The American Hereford Association has Whole Herd Total Performance Reporting (TPR), in place since 2001.

“The AHA implemented Whole Herd TPR because of the importance of members reporting complete calf crops and not just the best animals in a herd,” said Shane Bedwell, COO and director of breed improvement. “Breeders have a tendency to not want to report animals that are substandard in their herds because they feel they aren’t important as they don’t plan to use or market them as breeding animals, or they don’t want it known how those animals perform.

Breeders not reporting all of the data will cause the genetic evaluation to provide results that don’t accurately reflect the animals in their herd. AHA gives members all the tools they need to report complete information based on how they are most comfortable reporting the information.” AHA has both paper forms and an electronic system for the convenience of their members. This particular program is required to receive EPDs on registered Hereford animals.

Whole-herd reporting is a call to action for members to not only critically evaluate their own herds but also be part of present and future improvement of fellow breeders.

“Breed associations can only create tools as good as the quality and amount of data provided by producers on the trait of interest, so if there is interest in the tool, there should be interest in WHR,” Rolf explains. “Like any genetic evaluation, single-animal contemporary groups (i.e., breeding a single female or weaning a single calf at a time because there is no variation in the contemporary group) aren’t useful in the evaluation, but everyone can benefit from reporting this data and will be more likely to get really good predictions for their animals, as their animals will be well represented in the data used to create the tool.”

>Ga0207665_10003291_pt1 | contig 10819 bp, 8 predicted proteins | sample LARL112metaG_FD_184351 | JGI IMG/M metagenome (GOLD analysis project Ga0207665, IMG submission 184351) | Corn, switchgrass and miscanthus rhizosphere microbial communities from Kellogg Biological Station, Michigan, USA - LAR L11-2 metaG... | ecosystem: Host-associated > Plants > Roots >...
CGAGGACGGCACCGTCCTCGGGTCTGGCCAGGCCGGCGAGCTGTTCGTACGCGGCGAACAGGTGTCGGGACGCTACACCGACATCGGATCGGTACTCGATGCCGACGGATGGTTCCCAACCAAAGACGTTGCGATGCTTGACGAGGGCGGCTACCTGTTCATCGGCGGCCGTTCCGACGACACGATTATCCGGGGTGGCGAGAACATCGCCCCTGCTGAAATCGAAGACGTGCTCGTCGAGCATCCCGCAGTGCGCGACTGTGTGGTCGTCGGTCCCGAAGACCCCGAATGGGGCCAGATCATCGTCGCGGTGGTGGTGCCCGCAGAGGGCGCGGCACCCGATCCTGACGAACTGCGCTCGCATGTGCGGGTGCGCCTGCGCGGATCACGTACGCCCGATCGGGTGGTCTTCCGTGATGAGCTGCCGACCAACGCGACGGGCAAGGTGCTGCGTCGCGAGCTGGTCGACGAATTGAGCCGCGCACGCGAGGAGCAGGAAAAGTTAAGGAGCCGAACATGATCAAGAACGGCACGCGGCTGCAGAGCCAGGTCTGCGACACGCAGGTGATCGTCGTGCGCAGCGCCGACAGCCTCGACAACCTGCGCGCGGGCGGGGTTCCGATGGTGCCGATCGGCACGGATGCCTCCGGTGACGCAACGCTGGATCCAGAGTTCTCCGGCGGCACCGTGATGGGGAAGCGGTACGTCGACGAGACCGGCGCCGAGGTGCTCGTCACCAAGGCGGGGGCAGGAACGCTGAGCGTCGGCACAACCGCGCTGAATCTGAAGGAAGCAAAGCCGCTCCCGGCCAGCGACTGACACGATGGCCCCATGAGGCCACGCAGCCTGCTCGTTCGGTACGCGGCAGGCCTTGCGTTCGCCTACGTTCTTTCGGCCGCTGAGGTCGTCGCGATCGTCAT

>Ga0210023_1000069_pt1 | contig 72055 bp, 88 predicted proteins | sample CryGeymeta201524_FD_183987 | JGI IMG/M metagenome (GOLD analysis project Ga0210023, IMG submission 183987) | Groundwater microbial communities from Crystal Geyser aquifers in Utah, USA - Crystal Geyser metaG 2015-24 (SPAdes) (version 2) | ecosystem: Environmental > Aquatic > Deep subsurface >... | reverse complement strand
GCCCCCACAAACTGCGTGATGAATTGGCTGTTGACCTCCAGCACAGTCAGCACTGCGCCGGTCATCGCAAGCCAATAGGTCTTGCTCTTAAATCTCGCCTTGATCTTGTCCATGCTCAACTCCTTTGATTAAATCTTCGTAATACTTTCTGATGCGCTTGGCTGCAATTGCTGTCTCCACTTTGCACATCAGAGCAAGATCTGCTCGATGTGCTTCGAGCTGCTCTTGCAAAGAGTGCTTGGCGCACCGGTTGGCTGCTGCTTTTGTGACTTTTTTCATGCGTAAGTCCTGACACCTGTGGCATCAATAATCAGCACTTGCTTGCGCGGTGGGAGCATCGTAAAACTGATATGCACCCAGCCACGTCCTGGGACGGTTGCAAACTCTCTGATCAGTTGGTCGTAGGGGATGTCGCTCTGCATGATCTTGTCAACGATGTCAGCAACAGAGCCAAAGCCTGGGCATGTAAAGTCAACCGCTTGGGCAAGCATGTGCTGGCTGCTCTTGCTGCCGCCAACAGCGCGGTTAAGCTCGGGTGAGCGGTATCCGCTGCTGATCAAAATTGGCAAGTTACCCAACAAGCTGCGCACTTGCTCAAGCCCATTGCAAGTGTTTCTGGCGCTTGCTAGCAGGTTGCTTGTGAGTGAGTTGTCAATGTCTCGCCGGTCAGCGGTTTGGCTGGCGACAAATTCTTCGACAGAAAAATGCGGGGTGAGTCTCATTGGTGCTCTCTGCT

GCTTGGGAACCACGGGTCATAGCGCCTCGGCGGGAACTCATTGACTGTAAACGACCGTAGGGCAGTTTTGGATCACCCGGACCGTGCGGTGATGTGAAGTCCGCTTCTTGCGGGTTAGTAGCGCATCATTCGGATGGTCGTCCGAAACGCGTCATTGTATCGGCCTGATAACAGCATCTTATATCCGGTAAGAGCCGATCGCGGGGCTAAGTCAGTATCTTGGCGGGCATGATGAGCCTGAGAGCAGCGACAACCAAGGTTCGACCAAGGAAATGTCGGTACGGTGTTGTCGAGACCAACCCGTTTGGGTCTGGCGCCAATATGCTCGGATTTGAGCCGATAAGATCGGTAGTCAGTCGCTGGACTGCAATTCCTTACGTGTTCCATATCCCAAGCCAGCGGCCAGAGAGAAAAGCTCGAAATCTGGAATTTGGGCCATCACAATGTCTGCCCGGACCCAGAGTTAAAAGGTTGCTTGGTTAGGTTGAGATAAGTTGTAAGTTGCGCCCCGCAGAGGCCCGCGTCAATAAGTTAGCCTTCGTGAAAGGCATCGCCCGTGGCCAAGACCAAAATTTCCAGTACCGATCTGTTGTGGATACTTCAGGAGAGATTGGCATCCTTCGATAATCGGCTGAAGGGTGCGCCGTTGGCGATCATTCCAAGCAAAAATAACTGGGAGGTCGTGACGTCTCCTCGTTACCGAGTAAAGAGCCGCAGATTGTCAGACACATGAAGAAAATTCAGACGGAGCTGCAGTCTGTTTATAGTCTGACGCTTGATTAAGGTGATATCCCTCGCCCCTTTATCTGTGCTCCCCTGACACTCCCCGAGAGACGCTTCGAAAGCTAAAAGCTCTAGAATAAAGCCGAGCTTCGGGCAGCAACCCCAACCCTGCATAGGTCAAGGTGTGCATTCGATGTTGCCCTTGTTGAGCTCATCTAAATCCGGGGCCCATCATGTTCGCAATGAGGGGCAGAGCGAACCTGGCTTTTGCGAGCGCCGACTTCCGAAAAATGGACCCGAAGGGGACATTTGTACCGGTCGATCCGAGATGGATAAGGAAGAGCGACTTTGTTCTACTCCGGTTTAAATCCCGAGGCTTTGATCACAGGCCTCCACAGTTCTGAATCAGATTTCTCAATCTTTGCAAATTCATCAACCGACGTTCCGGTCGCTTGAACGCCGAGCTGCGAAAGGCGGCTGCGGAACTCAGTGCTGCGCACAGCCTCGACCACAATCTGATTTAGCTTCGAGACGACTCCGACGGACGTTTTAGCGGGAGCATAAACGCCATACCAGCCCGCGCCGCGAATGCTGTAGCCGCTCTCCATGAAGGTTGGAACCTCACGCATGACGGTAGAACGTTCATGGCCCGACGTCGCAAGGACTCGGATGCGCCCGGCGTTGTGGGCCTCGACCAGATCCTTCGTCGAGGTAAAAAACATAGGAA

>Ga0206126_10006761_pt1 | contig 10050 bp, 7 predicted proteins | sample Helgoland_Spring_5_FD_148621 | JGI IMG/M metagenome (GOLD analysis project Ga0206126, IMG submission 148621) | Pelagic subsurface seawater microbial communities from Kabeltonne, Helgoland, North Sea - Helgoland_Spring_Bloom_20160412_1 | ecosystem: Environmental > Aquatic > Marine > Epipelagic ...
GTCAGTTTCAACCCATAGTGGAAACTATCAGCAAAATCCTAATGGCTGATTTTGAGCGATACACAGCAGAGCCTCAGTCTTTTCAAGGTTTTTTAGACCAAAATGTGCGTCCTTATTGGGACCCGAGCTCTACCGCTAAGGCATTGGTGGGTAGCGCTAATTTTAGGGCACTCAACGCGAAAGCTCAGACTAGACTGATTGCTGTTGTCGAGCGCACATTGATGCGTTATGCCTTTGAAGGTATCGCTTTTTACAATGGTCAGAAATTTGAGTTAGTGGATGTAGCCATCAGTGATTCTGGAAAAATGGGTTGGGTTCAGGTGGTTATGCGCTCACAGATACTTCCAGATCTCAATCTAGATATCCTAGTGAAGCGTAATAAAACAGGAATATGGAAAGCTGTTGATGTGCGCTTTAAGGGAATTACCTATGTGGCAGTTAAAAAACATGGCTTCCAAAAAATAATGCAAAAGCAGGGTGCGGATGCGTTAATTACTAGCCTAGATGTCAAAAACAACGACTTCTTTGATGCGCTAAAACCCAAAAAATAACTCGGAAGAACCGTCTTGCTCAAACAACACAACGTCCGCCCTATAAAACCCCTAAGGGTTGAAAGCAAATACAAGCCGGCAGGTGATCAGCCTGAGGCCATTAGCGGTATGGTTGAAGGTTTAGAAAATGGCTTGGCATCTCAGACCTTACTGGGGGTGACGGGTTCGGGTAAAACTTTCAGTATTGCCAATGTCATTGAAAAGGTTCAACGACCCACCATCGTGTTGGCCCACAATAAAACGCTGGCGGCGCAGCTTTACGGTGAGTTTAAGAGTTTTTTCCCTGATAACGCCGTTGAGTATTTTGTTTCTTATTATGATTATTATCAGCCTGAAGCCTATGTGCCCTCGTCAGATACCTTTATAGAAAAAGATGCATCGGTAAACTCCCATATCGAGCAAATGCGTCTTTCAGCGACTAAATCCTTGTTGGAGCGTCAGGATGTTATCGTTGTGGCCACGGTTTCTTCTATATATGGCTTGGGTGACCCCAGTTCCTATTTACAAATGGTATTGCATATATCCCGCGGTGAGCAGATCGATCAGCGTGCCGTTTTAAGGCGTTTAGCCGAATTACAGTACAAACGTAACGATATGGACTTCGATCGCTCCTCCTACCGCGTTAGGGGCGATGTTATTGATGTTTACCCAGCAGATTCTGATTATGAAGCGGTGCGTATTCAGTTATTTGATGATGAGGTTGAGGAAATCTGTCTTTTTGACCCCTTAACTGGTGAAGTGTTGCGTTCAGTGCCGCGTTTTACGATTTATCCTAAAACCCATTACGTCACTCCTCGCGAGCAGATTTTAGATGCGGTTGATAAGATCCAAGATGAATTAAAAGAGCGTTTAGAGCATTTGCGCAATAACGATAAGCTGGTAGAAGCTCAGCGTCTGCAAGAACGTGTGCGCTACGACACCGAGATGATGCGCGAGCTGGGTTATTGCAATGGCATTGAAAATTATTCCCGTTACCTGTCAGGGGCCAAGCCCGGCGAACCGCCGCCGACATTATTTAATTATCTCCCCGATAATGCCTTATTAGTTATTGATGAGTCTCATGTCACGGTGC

Value to a larger cause

Besides the short-term value individuals can gain from participating in WHR programs, the data collected ultimately benefits the larger long-lasting cause of the entire beef industry, commercial and purebred. This kind of formalized data collection is the best way to generate good EPDs related to fertility and longevity. Good examples of this are traits such as stayability and heifer pregnancy rates.

“Fertility is one of the most important traits affecting profitability of the cow herd,” stated Bedwell. “Without whole-herd reporting, such a trait is very hard to get at. In December 2017, AHA launched one of the only fertility/longevity genetic evaluations in the U.S. We continue to look into the whole-herd reporting data on a continual basis to see what additional economically relevant traits we can generate for our members and participants of our whole-herd reporting program.”

Leland echoed similar sentiments. “All stakeholders, whether registered, commercial or purveyor, benefit from WHR as data is more complete,” he said. “The larger the population included in the statistical analysis, the more accurate it becomes.”

As the beef industry adopts new technology and advancements, data still must be contributed from the source – the producers in the field. Leland noted this will continue as the industry moves ahead, but it requires participation.

“As genetic advancement in beef cattle evolves, the accuracy of reported data becomes a benchmark for future evaluations,” he continued. “Genomic evaluations are valuable predictors, but all measurement needs to come from compared analysis, and that needs to be accurately collected on the total herd population.”  end mark

PHOTO: Various cattle breed associations strongly encourage or require their membership to contribute to whole-herd reporting programs. The resulting information is then used to provide information to breeders and the industry as a tool for mating and management decisions. Photo by Paul Marchant.

Jaclyn Krymowski is a freelancer based in Ohio.